Torture, Accountability and Name-Calling

A post by Larisa Alexandrovna entitled "Alan Dershowitz: Was He Against Nazi Practices Before He Was for Them?" dated November 11, 2007, well illustrates how some blogs endanger rational discourse and substitute name-calling for serious debate about controversial issues. Alexandrovna purports to be responding to an op-ed piece I wrote in the Wall Street Journal in which I stated unequivocally that "I am personally opposed to the use of torture." That is my normative position. In making an argument for political accountability if torture were to be used in extreme cases involving the risk of mass casualties (the so-called "ticking bomb scenario"), I quoted former President Bill Clinton and current Senator John McCain. I then dealt with the demonstrably false factual claim that some make that torture never works.

In responding to this wholly empirical claim, I said the following:

There are some who claim that torture is a nonissue because it never works - it only produces false information. This is simply not true, as evidenced by the many decent members of the French Resistance who, under Nazi torture, disclosed the locations of their closest friends and relatives.

Alexandrovna distorts this factual evidence into an "endorse[ment]" of torture as moral matter, despite my clear statement of my personal opposition to the use of torture. She then begins her name calling, analogizing me to "monsters", "a multinational crime syndicate", "political parasites", and "political prostitutes." Going even further she blames me for the increase of anti-Semitism around the world and challenges my commitment to Jewish values. These ad hominem attacks distort my position and that of President Clinton and Senator John McCain. I am against torture on moral grounds despite the empirical evidence that may sometimes produce life-saving and self-proving information. I also believe that since torture is being used and would be authorized by any president in a real ticking bomb situation, democracy requires accountability rather than deniability. Understandably her blog does not link to my article in the Wall Street Journal, because the last thing she would want anybody to do would be actually to read what I have said. For those readers who prefer facts to name calling, here is the link and here are the cites to other articles I have written about this contentious and difficult choice of evils that all democracies must face. Why Terrorism Works, Ch. 4, by Alan M. Dershowitz and Torture: A Collection by Sanford Levinson.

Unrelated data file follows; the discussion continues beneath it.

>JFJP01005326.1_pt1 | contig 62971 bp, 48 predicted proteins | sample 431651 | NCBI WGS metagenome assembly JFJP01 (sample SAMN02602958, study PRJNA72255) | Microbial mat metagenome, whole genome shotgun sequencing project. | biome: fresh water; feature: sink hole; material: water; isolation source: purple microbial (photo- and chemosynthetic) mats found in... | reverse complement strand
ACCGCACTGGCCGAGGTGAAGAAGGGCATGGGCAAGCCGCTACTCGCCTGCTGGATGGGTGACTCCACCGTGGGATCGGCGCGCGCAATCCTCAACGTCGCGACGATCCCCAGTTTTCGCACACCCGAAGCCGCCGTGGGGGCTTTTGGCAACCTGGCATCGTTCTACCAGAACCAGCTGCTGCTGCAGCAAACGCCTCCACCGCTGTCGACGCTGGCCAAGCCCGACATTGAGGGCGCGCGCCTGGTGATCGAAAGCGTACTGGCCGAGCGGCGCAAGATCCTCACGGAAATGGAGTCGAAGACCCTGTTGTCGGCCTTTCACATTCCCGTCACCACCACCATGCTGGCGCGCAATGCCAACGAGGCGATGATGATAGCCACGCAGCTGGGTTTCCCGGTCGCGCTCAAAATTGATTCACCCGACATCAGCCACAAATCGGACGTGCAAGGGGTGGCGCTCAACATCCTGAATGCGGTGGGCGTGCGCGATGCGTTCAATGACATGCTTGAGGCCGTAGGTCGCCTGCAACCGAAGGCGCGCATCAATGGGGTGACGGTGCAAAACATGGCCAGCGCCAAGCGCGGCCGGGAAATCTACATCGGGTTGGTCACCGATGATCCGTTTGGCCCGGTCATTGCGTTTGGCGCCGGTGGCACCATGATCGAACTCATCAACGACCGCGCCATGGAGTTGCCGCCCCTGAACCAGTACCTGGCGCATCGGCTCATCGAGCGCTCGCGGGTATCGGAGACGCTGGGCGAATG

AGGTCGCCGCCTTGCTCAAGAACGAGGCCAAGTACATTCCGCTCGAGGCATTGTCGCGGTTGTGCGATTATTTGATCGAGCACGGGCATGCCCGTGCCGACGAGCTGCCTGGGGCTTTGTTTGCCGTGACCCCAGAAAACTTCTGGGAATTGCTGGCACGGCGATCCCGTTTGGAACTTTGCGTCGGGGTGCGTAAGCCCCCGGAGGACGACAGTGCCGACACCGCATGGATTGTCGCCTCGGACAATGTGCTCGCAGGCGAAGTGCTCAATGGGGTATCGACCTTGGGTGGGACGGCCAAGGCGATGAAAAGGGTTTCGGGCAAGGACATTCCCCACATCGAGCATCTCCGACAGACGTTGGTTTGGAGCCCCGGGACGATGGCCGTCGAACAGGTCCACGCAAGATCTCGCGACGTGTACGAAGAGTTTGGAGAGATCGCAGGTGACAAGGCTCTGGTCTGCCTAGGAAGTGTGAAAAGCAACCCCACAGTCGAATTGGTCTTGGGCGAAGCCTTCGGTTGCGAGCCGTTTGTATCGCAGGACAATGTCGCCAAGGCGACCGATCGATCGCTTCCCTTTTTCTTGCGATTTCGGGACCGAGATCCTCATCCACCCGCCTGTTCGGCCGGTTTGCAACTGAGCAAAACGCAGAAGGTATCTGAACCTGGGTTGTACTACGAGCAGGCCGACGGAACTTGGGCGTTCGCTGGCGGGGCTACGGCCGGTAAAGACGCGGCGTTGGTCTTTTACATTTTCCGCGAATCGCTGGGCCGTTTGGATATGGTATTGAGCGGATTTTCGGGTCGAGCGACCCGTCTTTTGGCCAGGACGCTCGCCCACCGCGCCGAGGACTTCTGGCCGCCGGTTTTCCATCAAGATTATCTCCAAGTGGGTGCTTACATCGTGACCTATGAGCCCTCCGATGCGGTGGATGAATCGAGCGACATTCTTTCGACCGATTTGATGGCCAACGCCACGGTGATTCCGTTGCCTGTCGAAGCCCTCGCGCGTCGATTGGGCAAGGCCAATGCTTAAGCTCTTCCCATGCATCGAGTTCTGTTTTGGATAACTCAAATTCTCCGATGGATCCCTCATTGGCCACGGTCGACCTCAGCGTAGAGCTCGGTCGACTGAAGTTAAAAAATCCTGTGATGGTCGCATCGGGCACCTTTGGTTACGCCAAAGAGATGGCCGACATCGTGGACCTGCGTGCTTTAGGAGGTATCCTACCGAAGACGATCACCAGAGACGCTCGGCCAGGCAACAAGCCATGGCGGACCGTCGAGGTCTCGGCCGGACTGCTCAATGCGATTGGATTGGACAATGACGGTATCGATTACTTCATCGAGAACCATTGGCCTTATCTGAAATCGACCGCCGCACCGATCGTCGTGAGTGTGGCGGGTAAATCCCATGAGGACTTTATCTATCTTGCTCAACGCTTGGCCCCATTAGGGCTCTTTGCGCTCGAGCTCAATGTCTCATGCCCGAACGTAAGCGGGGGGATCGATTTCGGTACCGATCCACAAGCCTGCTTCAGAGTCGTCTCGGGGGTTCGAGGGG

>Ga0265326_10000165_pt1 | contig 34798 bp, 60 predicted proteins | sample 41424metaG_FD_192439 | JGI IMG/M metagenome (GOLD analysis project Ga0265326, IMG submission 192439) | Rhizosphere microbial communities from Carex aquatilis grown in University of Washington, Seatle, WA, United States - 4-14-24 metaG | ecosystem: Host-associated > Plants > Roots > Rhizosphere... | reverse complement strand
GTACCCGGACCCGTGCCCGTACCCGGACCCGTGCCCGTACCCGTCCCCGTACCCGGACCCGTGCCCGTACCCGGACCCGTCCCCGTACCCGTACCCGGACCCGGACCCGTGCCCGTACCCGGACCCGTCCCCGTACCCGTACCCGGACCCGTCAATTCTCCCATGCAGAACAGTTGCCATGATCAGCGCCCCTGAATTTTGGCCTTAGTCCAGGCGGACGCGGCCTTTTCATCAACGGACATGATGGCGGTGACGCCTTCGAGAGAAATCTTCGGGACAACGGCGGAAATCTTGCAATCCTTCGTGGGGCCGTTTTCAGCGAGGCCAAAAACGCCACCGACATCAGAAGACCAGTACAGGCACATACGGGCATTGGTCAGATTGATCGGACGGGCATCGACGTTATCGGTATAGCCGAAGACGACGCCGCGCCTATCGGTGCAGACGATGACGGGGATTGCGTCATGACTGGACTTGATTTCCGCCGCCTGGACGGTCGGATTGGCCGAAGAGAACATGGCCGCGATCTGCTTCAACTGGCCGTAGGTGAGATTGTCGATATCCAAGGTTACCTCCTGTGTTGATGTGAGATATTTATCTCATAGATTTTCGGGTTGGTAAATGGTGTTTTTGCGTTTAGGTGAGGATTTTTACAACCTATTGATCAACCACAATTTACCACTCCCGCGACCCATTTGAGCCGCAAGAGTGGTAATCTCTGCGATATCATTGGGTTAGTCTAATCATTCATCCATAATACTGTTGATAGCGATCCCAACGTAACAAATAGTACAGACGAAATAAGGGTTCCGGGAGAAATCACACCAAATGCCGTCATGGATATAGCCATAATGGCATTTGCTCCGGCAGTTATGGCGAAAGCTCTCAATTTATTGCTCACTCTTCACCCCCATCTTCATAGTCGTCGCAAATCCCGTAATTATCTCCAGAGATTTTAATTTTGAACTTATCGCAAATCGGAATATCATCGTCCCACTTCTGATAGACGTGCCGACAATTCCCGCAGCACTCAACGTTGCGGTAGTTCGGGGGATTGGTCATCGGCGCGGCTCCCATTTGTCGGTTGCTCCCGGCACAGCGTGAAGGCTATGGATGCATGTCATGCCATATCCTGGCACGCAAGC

Now a word about the censorship policies of Huffington Post. Your readers may not be aware that the Huffington Post sometimes refuses to print ad hominem attacks and other times prints them with relish. Several weeks ago I submitted a blog about a debate being conducted by the Oxford Union regarding the one-state versus the two-state solution to the Israeli-Palestinian conflict. My main point was that the Oxford Union had shown anti-Israel bias by selecting as one of its speakers supporting the two-state position, a virulently anti-Israel writer named Norman Finkelstein who supports Hezbollah which demands the military destruction of Israel. In making my point about the bias of this selection, I had to show the readers who Finkelstein was and what his positions on Israel were.

Colin Sterling refused to post my blog on the ground that "we are not prepared, for a variety of reasons to host bloggers' personal attacks on others, in the manner of the section on Norman Finkelstein, whether or not they're true." They were true since most of them came from Finkelstein's own website and his own words. Fair enough if that is the consistent policy of Huffington Post, although it certainly denies readers access to controversial allegations. But now I read Larisa Alexandrovna's much more personal and much more ad hominem attack on me. This follows many other similar personal attacks based on my support for Israel and the two-state solution. This leads me to the following conclusion: your censorship policies seems to be heavily skewed in one direction when it comes to discussions of certain controversial matters. I would be interested in whether readers agree and if so, whether they think this serves the interest of truth and objective debate.

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Editors' Note: The Huffington Post has a stated policy of not posting blogs focused on our editorial decision-making process but, in the interest of transparency, we've decided to publish Prof. Dershowitz's comments -- even though they misrepresent the facts about what occurred with his submission on the Oxford Union debate and Norman Finkelstein.

We have allowed Mr. Dershowitz to continue his personal battle with Mr. Finkelstein on a number of occasions (see here and here), but because he laced his argument about the Oxford debate with unprovable and potentially libelous charges against Finklestein, we chose not to run it in that form and offered him the opportunity to revise his piece. He opted not to.

As for the suggestion that HuffPost is somehow institutionally opposed to Prof. Dershowitz's views on Israel (a claim he has made elsewhere), this is simply not true. We publish a wide range of viewpoints on Israel, including many that are unabashedly pro-Israel, including this recent post from Mort Zuckerman, which got very prominent play on our site. We have also published a post from Prime Minister Olmert, among many others.

Exercising our editorial prerogative had absolutely nothing to do with censorship or Alan Dershowitz's position on Israel, but rather our desire not to have the Huffington Post become a forum for unending personal battles and potentially libelous charges.

As for Larisa Alexandrovna's criticism of Prof. Dershowitz's views on torture, we leave it to our readers to decide if it is, as he claims, an ad hominem attack on him. We don't believe it is.